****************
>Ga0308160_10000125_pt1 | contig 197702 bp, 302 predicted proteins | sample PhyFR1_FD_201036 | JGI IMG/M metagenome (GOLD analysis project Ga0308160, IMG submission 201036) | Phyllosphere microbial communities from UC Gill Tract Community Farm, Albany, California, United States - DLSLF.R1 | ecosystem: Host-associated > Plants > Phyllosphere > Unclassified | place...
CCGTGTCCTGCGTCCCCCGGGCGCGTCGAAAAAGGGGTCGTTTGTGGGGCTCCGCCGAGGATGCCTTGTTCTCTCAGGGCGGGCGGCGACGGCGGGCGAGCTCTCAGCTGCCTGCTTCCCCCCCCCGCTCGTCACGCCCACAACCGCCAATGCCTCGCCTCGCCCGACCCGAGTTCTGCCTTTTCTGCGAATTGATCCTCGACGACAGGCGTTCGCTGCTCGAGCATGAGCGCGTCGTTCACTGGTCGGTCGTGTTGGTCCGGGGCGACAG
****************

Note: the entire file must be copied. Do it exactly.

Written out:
>Ga0308160_10000125_pt1 | contig 197702 bp, 302 predicted proteins | sample PhyFR1_FD_201036 | JGI IMG/M metagenome (GOLD analysis project Ga0308160, IMG submission 201036) | Phyllosphere microbial communities from UC Gill Tract Community Farm, Albany, California, United States - DLSLF.R1 | ecosystem: Host-associated > Plants > Phyllosphere > Unclassified | place...
CCGTGTCCTGCGTCCCCCGGGCGCGTCGAAAAAGGGGTCGTTTGTGGGGCTCCGCCGAGGATGCCTTGTTCTCTCAGGGCGGGCGGCGACGGCGGGCGAGCTCTCAGCTGCCTGCTTCCCCCCCCCGCTCGTCACGCCCACAACCGCCAATGCCTCGCCTCGCCCGACCCGAGTTCTGCCTTTTCTGCGAATTGATCCTCGACGACAGGCGTTCGCTGCTCGAGCATGAGCGCGTCGTTCACTGGTCGGTCGTGTTGGTCCGGGGCGACAG